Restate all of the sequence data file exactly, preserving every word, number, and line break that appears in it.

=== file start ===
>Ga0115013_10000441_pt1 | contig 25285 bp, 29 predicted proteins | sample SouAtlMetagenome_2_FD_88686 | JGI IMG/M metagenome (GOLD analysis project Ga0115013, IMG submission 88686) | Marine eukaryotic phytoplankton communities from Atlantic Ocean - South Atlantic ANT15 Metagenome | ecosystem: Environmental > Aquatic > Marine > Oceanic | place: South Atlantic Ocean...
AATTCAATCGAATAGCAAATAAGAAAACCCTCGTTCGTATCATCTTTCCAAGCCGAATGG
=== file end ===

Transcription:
>Ga0115013_10000441_pt1 | contig 25285 bp, 29 predicted proteins | sample SouAtlMetagenome_2_FD_88686 | JGI IMG/M metagenome (GOLD analysis project Ga0115013, IMG submission 88686) | Marine eukaryotic phytoplankton communities from Atlantic Ocean - South Atlantic ANT15 Metagenome | ecosystem: Environmental > Aquatic > Marine > Oceanic | place: South Atlantic Ocean...
AATTCAATCGAATAGCAAATAAGAAAACCCTCGTTCGTATCATCTTTCCAAGCCGAATGG